"We suffer as a state from a lack of options," Lembo said. "When negotiations go poorly with a carrier in the Medicaid managed care plan or if there is misbehavior and [the state needs] to freeze enrollment and limit one of the company's access to the market, you really and very quickly run up against administrative problems."
An independent audit performed for the state comptroller's office earlier this year found that the rates the state pays to the three managed care companies participating in the HUSKY A program are 5 percent to 6 percent higher than necessary, which amounts to an extra state cost of $41 million to $49 million a year.
The Department of Social Services, which oversees HUSKY, disputed the audit's findings as flawed, but state lawmakers have required the department to renegotiate the rates it pays the managed care companies. The department is now renegotiating rates, with a target of cutting them by 6 percent.
DSS spokesman David Dearborn said that HUSKY Primary Care has the potential to save the state money, but that it's too soon to know until the program has a track record.
Dearborn said the idea that the new model gives the state more leverage in negotiations with insurance companies makes sense in theory, but that for now, it would be difficult to expect HUSKY Primary Care to be able to replace a managed care company.
"The concept is probably sound as the program gets going, but it's way too early for that to be viable," he said. "At the same time, the managed care companies do know, of course, that [primary care case management] is on the map and it's growing as a pilot."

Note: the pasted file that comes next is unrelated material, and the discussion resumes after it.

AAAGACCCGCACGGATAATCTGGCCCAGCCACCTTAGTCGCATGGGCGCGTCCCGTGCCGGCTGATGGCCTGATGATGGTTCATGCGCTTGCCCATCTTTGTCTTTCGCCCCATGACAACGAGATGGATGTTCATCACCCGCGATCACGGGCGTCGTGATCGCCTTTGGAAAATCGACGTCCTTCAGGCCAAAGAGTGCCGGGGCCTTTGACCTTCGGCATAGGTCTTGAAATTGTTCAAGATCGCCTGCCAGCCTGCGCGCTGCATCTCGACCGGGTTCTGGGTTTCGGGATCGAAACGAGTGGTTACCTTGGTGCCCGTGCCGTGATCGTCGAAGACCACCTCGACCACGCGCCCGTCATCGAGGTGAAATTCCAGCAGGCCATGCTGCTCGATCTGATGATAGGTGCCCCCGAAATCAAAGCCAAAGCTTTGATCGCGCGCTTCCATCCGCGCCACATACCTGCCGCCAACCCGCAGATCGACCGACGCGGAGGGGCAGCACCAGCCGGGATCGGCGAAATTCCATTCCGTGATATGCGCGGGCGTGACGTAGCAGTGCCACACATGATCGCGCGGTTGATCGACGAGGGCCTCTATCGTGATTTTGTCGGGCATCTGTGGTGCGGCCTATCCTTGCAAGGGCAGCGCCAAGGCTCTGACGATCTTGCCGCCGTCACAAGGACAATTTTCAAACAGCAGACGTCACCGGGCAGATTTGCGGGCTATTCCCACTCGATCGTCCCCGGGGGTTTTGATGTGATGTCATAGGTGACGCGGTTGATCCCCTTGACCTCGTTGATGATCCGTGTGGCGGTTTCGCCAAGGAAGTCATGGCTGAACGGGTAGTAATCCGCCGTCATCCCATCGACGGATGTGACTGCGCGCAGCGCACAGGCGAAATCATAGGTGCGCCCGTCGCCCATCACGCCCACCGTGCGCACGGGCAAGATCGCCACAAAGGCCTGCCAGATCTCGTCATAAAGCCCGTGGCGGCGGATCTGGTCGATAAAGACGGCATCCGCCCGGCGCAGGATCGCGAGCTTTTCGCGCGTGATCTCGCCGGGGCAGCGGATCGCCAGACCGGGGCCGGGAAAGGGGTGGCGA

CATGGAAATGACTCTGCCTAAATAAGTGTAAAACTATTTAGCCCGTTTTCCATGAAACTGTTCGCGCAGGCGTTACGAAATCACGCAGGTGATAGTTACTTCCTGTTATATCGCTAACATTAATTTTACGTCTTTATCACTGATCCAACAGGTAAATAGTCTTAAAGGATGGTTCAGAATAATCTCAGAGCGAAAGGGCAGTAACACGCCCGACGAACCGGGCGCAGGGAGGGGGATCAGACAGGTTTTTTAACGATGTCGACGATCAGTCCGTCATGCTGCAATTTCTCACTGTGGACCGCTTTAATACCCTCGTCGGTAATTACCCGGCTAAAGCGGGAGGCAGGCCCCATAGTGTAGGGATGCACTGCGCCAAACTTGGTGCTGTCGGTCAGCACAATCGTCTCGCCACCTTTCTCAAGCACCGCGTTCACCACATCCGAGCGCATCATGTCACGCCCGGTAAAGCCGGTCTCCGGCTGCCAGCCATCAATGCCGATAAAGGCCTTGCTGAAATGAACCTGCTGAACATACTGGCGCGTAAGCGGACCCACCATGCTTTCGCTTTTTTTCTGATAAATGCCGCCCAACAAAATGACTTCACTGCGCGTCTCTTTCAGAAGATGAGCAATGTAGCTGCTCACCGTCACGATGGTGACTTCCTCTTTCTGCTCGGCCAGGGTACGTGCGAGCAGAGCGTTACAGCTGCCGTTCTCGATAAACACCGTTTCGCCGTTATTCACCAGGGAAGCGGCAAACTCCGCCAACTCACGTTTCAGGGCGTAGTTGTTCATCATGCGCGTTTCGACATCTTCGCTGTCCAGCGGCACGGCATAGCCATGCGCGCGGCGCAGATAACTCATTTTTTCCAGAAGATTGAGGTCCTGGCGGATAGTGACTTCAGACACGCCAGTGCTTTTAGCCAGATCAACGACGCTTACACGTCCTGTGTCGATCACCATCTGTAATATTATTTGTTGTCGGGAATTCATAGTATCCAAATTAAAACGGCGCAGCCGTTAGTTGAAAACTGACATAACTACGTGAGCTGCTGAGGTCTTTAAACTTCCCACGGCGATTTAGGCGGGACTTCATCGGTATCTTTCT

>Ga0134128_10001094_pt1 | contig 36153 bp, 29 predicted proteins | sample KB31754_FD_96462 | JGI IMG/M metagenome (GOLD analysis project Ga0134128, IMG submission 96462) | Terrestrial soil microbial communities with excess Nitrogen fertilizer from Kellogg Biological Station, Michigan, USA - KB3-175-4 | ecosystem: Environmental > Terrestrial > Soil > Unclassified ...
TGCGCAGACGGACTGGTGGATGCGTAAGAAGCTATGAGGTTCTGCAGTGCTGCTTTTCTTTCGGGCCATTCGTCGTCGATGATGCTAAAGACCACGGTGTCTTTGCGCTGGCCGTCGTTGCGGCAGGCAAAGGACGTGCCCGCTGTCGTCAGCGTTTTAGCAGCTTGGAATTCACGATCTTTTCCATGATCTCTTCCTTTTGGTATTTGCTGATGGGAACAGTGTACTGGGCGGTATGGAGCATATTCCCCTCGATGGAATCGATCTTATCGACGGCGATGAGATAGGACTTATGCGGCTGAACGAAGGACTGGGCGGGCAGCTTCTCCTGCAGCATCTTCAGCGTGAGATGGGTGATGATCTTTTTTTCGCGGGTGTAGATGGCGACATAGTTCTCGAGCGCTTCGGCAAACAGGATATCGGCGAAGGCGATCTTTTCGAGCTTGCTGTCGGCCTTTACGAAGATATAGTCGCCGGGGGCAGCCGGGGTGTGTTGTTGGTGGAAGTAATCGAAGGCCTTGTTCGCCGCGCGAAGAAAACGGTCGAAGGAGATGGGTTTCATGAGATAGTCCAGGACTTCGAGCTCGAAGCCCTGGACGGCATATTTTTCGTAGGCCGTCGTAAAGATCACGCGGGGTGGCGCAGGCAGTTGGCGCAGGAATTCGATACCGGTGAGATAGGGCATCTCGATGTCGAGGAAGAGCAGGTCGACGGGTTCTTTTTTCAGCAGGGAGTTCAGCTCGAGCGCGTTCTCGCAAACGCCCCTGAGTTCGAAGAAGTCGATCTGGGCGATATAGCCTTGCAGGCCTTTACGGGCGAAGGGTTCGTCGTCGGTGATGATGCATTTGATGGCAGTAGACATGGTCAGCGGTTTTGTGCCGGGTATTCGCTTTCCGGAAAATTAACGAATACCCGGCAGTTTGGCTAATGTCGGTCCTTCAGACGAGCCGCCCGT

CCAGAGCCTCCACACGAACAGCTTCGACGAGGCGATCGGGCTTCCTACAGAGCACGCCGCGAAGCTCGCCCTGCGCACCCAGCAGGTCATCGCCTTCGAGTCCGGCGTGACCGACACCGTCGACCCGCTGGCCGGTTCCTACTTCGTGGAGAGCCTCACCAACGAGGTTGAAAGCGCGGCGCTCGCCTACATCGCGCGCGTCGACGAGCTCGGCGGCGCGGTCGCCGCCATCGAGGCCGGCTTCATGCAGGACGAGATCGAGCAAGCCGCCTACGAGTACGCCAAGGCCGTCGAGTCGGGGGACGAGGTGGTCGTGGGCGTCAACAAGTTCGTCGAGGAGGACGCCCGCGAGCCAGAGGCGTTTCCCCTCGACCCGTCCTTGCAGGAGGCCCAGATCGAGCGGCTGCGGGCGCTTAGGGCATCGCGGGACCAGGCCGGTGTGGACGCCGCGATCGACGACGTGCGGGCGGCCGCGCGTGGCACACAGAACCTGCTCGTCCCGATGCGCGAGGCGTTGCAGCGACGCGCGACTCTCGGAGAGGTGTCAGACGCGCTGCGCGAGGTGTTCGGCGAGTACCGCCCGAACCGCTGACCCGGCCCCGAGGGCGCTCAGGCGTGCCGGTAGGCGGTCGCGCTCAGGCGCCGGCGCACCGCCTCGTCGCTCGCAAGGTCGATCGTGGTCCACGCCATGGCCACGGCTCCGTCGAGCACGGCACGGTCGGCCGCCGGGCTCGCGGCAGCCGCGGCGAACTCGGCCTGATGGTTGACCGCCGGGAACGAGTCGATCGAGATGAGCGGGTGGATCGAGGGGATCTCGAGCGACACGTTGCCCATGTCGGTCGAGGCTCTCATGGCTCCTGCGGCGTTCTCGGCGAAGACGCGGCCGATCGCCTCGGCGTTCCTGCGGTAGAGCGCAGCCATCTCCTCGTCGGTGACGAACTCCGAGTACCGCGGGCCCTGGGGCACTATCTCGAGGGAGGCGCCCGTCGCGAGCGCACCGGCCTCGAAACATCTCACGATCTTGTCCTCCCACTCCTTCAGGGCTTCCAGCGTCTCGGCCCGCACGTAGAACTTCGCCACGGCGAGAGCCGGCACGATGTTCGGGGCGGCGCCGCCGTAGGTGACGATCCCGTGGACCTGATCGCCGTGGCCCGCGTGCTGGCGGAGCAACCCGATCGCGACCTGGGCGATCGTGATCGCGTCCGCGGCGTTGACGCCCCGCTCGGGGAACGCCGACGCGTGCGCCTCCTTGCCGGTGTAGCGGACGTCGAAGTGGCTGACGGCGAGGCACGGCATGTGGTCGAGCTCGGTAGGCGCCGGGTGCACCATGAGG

Rita Paradis, CEO of Aetna Better Health, one of the three managed care companies that take part in HUSKY, said that it was too soon to say what effect the program would have on Aetna.
Aetna also coordinates patients' care and has the advantage of a wider network of patients, which allows it to see broader trends and potentially design ways to address them, she said.
Aetna participates in Medicaid in other states that also use both managed care companies and primary care case management. In those states, the program has not significantly changed Aetna's activities, said Tom Kelly, president and CEO of Schaller Anderson, an Aetna subsidiary that administers Medicaid plans in 11 states.
The presence of a primary care case management program often means that more doctors take on a larger role in coordinating all their patients' care, which Kelly said benefits patients even if they are not in the primary care case management program.
But Kelly said that managed care companies are better able to contain costs because they have an additional level of oversight and can influence things beyond the control of primary care doctors. That can include overseeing issues about hospital stays, making sure that patients are on the appropriate and cost-effective medications, and monitoring costly imaging procedures to make sure that they are not unnecessarily duplicated.
"A managed care organization is asked both to help identify, organize, compensate medical homes," Kelly said, "but also look across the range of all the other expenses that are incurred by patients and say, how can we spend as wisely as we can spend?"
Reprinted with permission of the Hartford Courant.